If math isn't your thing, you'll need to find someone who can do your accounting for you. The math behind a retail business is something that you must do to make your business profitable. Many retail shops have accountants that help price items and tend to other needs as well, like tax preparation and payroll. You don't have to be a pro at math to run a retail business. But, if you're not, you'll need to hire someone who is.

Chapter 4: Four Priceless Pricing Strategies

Pricing is ultra-important for the success of your business. To set your business up to succeed, here are four winning strategies for wholesale pricing. Each has their positives and negatives, but one is likely to serve your needs better than the rest.

Competitive Pricing. This method is common. You figure out what the average price your product is going for and sell it accordingly, perhaps even a little bit lower. It requires research to find out the average price range of an item. But, it's well worth the effort if this is the strategy that best fits your style.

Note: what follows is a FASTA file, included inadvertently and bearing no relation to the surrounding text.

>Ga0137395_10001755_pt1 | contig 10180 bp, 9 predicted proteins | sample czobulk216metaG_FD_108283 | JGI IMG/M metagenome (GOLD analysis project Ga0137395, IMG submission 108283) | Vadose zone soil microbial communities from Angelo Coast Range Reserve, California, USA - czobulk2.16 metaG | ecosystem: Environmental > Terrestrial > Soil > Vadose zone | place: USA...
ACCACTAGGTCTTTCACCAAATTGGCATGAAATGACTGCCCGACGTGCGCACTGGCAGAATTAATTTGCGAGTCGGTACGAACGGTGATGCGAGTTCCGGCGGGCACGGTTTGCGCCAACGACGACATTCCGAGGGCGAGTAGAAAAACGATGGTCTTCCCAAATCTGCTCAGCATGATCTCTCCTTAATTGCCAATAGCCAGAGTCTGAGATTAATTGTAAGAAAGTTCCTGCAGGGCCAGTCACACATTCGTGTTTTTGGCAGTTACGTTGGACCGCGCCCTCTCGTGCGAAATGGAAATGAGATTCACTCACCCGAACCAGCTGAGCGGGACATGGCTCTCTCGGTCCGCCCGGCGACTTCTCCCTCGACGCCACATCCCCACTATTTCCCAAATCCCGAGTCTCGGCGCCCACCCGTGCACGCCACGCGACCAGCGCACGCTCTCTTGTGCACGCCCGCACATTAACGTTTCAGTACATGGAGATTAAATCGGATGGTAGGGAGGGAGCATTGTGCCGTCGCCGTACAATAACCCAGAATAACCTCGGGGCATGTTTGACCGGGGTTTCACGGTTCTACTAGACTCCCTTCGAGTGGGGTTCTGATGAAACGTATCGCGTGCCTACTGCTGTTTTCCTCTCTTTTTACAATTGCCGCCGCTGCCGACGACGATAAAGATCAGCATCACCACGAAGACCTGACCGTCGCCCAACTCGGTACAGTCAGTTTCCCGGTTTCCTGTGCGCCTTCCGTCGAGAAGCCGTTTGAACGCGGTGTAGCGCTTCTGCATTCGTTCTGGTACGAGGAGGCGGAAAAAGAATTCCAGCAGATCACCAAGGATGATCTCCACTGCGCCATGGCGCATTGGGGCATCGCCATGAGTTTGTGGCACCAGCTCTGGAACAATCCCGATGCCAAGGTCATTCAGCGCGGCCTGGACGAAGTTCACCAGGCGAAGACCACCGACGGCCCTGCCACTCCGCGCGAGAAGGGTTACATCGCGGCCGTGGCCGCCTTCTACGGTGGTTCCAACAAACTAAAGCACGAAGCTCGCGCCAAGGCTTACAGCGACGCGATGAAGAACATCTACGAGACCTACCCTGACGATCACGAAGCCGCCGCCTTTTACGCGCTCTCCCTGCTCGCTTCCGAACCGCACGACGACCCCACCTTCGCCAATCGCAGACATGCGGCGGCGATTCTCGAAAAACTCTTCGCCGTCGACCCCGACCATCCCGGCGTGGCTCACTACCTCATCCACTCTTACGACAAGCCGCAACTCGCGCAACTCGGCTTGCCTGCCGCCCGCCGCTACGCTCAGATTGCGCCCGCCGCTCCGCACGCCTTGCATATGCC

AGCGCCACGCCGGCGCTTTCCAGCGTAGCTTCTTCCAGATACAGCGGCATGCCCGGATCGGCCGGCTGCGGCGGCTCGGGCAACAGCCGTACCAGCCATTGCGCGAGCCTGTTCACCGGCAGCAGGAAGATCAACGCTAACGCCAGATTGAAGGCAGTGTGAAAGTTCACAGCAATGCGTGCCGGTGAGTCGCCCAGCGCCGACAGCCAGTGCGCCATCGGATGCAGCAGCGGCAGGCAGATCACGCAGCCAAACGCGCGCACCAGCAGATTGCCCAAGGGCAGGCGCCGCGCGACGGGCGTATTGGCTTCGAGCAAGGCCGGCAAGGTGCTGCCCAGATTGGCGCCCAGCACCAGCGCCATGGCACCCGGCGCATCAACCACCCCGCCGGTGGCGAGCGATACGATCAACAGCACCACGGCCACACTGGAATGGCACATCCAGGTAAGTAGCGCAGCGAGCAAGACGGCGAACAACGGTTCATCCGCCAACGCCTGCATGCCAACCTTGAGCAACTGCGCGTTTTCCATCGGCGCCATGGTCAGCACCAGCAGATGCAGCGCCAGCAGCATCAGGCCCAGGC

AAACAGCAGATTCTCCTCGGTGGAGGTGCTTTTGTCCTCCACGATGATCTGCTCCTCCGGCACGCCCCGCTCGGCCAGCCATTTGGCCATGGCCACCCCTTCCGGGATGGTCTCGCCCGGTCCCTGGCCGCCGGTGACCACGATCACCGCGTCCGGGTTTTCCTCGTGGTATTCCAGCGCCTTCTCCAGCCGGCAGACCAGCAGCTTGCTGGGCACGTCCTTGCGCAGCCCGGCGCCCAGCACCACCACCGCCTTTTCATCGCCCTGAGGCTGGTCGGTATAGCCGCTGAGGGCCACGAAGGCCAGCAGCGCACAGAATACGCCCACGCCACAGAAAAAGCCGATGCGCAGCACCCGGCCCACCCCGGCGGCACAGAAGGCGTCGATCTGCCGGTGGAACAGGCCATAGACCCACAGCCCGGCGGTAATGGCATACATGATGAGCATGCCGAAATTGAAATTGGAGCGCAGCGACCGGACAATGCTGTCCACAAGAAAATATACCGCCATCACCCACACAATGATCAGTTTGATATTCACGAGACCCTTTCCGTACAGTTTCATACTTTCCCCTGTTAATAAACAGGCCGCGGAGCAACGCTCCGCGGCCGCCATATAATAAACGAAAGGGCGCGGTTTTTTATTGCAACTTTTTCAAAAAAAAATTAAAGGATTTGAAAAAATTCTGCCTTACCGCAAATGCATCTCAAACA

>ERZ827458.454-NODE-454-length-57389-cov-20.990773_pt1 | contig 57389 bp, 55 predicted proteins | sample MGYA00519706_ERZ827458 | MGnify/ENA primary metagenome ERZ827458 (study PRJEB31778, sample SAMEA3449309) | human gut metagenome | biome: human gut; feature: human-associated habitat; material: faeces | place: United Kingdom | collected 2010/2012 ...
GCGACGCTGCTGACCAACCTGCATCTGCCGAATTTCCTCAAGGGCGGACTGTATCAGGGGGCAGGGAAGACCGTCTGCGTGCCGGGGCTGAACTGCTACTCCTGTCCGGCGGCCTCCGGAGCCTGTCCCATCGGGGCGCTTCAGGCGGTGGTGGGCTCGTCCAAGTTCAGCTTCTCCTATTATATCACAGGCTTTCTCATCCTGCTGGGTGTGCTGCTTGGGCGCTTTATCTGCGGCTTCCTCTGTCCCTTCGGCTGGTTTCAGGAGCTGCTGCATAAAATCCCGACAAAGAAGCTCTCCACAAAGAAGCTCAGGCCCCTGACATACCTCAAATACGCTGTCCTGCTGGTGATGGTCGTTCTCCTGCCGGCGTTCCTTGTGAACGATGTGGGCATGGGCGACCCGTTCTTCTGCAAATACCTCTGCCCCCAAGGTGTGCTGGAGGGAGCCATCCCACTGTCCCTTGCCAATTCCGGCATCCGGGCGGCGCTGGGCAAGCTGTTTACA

Absorption Pricing. If you are a practical thinker, you'll love this strategy. It takes into consideration all the factors, like all costs entailed in buying the product, running the store, advertising, etc. Once you add in everything, you'll be able to set the price. Keeping accurate records of costs incurred will be vital in making this strategy work for you.

Demand Pricing. This pricing strategy is all about supply and demand. If you are the only one, or one of the only ones, who carries a particular product, you can generally get by with pricing the item higher as long as it is something people need or want, and the demand is high enough. Supply and demand is something that you want to research before planning your pricing accordingly.

Geographical Pricing. If you live in a remote, mountainous area, you'll be able to charge more for your goods, as a rule. Chances are you won't have a lot of competition, locally, at least. The downside is online shopping is very competitive and is readily available to most everyone these days.